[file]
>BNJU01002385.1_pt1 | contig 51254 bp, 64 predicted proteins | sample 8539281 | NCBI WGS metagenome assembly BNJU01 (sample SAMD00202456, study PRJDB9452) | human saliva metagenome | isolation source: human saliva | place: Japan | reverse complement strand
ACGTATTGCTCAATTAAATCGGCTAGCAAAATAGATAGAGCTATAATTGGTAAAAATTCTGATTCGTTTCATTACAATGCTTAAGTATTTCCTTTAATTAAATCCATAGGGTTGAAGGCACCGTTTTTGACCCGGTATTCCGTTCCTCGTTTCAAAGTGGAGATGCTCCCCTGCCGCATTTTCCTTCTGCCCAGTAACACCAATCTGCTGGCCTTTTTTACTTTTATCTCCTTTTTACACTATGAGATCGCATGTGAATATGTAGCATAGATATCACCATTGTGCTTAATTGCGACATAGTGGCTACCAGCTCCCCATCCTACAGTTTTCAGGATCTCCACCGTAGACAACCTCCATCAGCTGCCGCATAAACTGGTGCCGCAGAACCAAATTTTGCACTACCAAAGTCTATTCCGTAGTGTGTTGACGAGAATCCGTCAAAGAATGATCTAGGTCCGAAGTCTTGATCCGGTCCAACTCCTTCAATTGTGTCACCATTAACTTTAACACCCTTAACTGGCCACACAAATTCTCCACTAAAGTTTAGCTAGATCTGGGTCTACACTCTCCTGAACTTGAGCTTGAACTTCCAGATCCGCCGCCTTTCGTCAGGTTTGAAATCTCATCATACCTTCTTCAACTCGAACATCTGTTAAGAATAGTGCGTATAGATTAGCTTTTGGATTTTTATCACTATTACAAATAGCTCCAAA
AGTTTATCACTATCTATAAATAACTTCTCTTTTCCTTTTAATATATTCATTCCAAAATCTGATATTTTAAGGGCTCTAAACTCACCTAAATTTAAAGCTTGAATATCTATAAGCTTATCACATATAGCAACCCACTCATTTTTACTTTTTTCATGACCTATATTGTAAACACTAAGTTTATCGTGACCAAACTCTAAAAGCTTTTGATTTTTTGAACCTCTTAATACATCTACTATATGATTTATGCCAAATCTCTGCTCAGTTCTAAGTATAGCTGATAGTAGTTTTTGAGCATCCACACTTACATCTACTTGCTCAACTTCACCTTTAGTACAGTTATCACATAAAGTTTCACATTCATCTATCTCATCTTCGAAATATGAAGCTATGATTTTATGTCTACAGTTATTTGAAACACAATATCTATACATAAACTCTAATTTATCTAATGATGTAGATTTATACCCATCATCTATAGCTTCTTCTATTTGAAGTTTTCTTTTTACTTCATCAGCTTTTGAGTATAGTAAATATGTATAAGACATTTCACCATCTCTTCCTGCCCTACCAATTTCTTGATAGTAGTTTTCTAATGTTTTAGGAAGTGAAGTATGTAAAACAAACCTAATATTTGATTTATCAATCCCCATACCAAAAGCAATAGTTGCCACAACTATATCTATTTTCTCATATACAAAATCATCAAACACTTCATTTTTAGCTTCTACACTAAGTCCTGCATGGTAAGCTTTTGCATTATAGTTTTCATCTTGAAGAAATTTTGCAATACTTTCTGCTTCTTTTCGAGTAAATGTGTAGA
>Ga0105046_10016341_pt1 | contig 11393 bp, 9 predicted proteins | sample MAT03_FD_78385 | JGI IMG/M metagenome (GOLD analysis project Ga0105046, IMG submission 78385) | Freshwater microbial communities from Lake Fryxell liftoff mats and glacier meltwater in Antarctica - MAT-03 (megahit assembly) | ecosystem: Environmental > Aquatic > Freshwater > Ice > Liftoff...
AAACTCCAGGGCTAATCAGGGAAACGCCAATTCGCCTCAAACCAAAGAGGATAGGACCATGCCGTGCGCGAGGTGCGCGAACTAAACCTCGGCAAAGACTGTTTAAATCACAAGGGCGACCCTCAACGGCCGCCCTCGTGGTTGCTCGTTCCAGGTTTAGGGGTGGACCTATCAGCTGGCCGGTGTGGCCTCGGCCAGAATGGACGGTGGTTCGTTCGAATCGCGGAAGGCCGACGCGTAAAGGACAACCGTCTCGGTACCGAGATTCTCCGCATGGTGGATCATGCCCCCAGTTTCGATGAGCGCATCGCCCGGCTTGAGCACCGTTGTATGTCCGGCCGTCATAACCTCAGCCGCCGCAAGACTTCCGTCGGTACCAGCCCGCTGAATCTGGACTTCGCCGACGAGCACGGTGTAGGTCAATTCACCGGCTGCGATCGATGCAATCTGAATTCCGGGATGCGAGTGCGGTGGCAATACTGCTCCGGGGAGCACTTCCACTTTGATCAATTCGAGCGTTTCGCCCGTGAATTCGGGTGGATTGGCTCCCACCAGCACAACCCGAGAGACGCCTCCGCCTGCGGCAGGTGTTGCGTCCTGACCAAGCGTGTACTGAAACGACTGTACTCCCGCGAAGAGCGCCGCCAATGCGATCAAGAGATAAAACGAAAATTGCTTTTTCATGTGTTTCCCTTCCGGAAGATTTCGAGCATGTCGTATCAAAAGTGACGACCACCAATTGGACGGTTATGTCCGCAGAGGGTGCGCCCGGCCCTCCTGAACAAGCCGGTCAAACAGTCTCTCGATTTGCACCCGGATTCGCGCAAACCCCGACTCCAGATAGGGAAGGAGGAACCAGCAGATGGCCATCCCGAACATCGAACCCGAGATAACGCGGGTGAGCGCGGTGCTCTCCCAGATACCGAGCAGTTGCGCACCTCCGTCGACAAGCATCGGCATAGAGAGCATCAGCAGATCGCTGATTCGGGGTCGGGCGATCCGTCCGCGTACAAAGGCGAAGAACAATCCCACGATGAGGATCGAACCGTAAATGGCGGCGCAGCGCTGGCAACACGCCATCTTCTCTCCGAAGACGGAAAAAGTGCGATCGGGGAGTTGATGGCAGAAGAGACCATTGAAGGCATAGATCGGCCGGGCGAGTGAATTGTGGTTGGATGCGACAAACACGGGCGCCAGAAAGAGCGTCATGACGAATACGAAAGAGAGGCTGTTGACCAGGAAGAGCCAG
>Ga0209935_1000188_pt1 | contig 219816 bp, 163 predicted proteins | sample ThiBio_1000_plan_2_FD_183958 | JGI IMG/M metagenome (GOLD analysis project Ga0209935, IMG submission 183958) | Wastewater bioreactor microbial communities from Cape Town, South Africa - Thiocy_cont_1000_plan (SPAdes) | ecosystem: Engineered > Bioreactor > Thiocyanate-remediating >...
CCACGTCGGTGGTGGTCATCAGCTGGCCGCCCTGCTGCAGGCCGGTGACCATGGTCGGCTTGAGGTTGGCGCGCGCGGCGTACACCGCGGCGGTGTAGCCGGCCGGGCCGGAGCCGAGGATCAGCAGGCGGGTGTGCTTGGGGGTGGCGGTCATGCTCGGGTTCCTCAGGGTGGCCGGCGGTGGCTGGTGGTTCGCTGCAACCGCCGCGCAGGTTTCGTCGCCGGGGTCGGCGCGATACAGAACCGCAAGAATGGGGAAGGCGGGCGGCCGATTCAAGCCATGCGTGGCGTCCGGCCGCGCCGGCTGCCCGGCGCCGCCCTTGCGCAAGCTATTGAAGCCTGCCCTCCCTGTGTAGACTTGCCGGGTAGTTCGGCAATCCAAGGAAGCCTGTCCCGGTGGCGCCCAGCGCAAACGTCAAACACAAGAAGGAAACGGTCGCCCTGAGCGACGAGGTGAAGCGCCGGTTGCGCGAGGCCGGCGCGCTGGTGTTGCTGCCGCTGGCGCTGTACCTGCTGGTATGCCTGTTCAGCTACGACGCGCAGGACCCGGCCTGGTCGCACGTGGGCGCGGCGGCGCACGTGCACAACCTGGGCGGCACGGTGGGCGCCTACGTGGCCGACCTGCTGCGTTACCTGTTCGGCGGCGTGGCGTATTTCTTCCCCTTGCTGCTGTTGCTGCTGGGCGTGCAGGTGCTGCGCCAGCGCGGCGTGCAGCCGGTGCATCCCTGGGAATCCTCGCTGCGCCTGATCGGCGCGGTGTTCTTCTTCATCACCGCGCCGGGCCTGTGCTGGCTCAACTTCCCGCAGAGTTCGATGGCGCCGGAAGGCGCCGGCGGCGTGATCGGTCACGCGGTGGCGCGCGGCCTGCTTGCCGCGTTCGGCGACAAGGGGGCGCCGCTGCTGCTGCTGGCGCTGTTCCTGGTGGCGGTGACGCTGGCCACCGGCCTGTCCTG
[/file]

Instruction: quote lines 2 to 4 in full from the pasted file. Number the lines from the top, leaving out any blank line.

ACGTATTGCTCAATTAAATCGGCTAGCAAAATAGATAGAGCTATAATTGGTAAAAATTCTGATTCGTTTCATTACAATGCTTAAGTATTTCCTTTAATTAAATCCATAGGGTTGAAGGCACCGTTTTTGACCCGGTATTCCGTTCCTCGTTTCAAAGTGGAGATGCTCCCCTGCCGCATTTTCCTTCTGCCCAGTAACACCAATCTGCTGGCCTTTTTTACTTTTATCTCCTTTTTACACTATGAGATCGCATGTGAATATGTAGCATAGATATCACCATTGTGCTTAATTGCGACATAGTGGCTACCAGCTCCCCATCCTACAGTTTTCAGGATCTCCACCGTAGACAACCTCCATCAGCTGCCGCATAAACTGGTGCCGCAGAACCAAATTTTGCACTACCAAAGTCTATTCCGTAGTGTGTTGACGAGAATCCGTCAAAGAATGATCTAGGTCCGAAGTCTTGATCCGGTCCAACTCCTTCAATTGTGTCACCATTAACTTTAACACCCTTAACTGGCCACACAAATTCTCCACTAAAGTTTAGCTAGATCTGGGTCTACACTCTCCTGAACTTGAGCTTGAACTTCCAGATCCGCCGCCTTTCGTCAGGTTTGAAATCTCATCATACCTTCTTCAACTCGAACATCTGTTAAGAATAGTGCGTATAGATTAGCTTTTGGATTTTTATCACTATTACAAATAGCTCCAAA
AGTTTATCACTATCTATAAATAACTTCTCTTTTCCTTTTAATATATTCATTCCAAAATCTGATATTTTAAGGGCTCTAAACTCACCTAAATTTAAAGCTTGAATATCTATAAGCTTATCACATATAGCAACCCACTCATTTTTACTTTTTTCATGACCTATATTGTAAACACTAAGTTTATCGTGACCAAACTCTAAAAGCTTTTGATTTTTTGAACCTCTTAATACATCTACTATATGATTTATGCCAAATCTCTGCTCAGTTCTAAGTATAGCTGATAGTAGTTTTTGAGCATCCACACTTACATCTACTTGCTCAACTTCACCTTTAGTACAGTTATCACATAAAGTTTCACATTCATCTATCTCATCTTCGAAATATGAAGCTATGATTTTATGTCTACAGTTATTTGAAACACAATATCTATACATAAACTCTAATTTATCTAATGATGTAGATTTATACCCATCATCTATAGCTTCTTCTATTTGAAGTTTTCTTTTTACTTCATCAGCTTTTGAGTATAGTAAATATGTATAAGACATTTCACCATCTCTTCCTGCCCTACCAATTTCTTGATAGTAGTTTTCTAATGTTTTAGGAAGTGAAGTATGTAAAACAAACCTAATATTTGATTTATCAATCCCCATACCAAAAGCAATAGTTGCCACAACTATATCTATTTTCTCATATACAAAATCATCAAACACTTCATTTTTAGCTTCTACACTAAGTCCTGCATGGTAAGCTTTTGCATTATAGTTTTCATCTTGAAGAAATTTTGCAATACTTTCTGCTTCTTTTCGAGTAAATGTGTAGA
>Ga0105046_10016341_pt1 | contig 11393 bp, 9 predicted proteins | sample MAT03_FD_78385 | JGI IMG/M metagenome (GOLD analysis project Ga0105046, IMG submission 78385) | Freshwater microbial communities from Lake Fryxell liftoff mats and glacier meltwater in Antarctica - MAT-03 (megahit assembly) | ecosystem: Environmental > Aquatic > Freshwater > Ice > Liftoff...